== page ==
Good News For Treasury Bulls

Money managers pulled $1.2 billion from the iShares 20+ year Treasury Bond ETF last week, the most on record, and the second-largest withdrawal among U.S.-listed exchange-traded funds across asset classes.

In what I view as a strong contrarian indicator, Long Treasury ETF Posts Record Outflow in Duration Rotation.

Some investors are paring exposure to longer-maturity U.S. debt as the Federal Reserve moves closer to normalizing borrowing conditions in the midst of a leadership transition.

The iShares iBoxx $ Investment Grade Corporate Bond ETF was hit by $460 million of outflows last week, its fourth-biggest withdrawal of the year. The $38.6 billion fund has an effective duration of 8.8 years, meaning it’s acutely vulnerable to price swings spurred by interest-rate changes.

By contrast, shorter-maturity Treasury and corporate funds saw inflows last week, including the SPDR Bloomberg Barclays Short Term High Yield ETF, the iShares 0-5 Year Corporate Bond product and SPDR’s 1-3 Month Treasury Bill fund.

Treasury Yields

There is no reason to believe the long-term treasury bull market is over, either fundamentally or technically. The trend is down, down, down.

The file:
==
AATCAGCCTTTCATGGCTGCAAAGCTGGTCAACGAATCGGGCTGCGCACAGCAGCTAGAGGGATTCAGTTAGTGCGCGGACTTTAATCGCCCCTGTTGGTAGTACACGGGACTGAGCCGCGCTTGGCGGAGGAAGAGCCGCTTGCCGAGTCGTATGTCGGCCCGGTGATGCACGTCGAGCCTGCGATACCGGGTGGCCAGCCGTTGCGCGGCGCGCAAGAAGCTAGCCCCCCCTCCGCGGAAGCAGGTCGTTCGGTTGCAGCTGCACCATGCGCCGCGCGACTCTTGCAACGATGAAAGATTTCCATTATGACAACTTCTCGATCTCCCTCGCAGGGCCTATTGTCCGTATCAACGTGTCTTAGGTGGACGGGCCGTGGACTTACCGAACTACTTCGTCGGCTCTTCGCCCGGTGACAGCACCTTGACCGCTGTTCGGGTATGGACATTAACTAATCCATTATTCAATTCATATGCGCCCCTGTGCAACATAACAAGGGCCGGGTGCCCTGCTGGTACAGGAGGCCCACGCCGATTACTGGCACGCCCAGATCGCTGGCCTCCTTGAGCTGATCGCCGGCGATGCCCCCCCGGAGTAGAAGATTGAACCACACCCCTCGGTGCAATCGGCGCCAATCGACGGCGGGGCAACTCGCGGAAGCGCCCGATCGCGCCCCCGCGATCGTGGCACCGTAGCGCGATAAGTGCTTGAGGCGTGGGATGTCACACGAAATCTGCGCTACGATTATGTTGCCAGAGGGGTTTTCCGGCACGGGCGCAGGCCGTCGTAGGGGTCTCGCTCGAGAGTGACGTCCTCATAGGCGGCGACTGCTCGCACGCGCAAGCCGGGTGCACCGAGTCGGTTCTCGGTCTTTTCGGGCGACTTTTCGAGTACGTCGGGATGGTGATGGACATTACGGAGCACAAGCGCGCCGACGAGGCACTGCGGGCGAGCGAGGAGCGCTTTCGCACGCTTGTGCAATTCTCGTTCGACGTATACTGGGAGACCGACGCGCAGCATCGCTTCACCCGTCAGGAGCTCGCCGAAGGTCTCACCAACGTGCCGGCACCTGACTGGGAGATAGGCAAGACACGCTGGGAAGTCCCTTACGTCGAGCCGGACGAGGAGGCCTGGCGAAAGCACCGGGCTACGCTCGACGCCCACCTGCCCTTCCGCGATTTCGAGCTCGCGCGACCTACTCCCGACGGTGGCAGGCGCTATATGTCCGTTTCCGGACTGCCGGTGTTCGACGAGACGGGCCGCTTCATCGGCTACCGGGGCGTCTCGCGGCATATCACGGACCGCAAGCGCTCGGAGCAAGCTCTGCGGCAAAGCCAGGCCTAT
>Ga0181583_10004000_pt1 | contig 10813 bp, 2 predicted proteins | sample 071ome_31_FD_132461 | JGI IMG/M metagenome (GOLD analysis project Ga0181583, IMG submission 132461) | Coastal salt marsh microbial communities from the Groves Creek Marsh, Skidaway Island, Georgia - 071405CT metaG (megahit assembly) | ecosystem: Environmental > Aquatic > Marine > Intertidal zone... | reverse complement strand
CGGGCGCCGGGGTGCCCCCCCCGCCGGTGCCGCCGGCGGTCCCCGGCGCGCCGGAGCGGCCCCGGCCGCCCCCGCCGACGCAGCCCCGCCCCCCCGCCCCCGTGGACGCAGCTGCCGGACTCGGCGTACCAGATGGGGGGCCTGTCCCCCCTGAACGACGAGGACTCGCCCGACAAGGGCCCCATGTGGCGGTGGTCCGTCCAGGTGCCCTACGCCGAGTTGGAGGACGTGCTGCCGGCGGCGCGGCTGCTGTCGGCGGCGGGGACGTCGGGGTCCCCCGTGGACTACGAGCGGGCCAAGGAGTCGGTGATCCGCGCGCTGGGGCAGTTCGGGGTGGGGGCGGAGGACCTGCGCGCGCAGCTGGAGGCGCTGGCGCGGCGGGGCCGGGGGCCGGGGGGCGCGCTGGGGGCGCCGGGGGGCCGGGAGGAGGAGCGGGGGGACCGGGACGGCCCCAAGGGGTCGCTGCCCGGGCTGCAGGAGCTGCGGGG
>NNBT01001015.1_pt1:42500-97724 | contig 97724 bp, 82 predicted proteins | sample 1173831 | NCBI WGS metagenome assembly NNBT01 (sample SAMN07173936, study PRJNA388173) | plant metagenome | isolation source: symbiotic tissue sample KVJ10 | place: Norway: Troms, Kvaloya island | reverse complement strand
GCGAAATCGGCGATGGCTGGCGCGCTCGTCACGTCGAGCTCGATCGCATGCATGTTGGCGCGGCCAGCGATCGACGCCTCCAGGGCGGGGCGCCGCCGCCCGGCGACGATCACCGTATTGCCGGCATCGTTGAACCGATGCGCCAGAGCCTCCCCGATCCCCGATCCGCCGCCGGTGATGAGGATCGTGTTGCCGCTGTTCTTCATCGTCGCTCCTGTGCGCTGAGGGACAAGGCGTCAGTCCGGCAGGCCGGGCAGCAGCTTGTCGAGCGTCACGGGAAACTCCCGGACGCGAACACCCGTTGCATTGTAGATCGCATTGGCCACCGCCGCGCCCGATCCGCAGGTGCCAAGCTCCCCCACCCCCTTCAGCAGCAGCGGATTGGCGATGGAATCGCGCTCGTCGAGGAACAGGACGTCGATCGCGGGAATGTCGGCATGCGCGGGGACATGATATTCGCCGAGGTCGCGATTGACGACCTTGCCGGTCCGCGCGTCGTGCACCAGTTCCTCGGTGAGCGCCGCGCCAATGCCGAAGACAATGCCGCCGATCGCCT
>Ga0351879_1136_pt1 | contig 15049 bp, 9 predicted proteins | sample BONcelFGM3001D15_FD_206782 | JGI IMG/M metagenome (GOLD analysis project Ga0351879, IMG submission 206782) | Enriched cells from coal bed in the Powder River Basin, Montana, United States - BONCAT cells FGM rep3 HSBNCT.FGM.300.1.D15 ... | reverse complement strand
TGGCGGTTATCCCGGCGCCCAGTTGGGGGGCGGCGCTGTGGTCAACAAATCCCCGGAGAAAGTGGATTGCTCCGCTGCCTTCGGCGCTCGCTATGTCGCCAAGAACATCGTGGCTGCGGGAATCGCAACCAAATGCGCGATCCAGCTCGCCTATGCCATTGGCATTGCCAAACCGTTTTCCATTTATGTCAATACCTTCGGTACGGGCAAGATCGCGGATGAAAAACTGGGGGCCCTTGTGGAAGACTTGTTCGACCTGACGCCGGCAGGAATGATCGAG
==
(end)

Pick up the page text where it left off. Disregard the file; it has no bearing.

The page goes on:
Money managers pulling out now will likely chase the rally when it's clear the economy is going nowhere. By then, yields may be much lower.

I stick with my call made two days ago: I Expect New Record Low Long Bond Yield.

Despite all the economic cheerleading about the allegedly strengthening economy, I see things differently. Job growth is shrinking. Average the last two months to smooth out the hurricanes and you get growth job growth of 114,000. For now, it's still positive.

Hooray, autos rebounded. However, 100% of that rebound is due to hurricane replacement. It won't last.

Rental Vacancies Are Rising. What will that do to new apartment construction?

What growth we have is due to a diminishing savings rate . That's another hurricane aspect that won't last.

If the economy was getting stronger, trends in long-term treasury yields would not look like they do.

Mike "Mish" Shedlock

Comments (11)
No. 1-11
hmk
hmk

Not buying it. Construction has labor shortages and skyrocketing material costs. This equals inflation despite the propaganda numbers the monetary politburo spews out. The only way they keep Treasuries yields low is by printing money and having the fed buy them all like in Japan. This in theory would weaken the dollar and cause inflation again. Somehow this crap works in Japan and maybe it will here. I don't know I'm confused.

TheLege
TheLege

hmk, how's this for size ...

TheLege
TheLege
  1. QE works slightly differently in Japan in that only reserves are credited in the bond 'purchase' process, whereas, in the US new bank deposits are created as well so there is a direct boost to money supply in the US but not so in Japan.
TheLege
TheLege
  1. In addition, the Japanese have the largest demographic headwind of any developed country -- this is deflationary and counteracts some/all of the inflationary policies in play.
TheLege
TheLege

That was 2. :)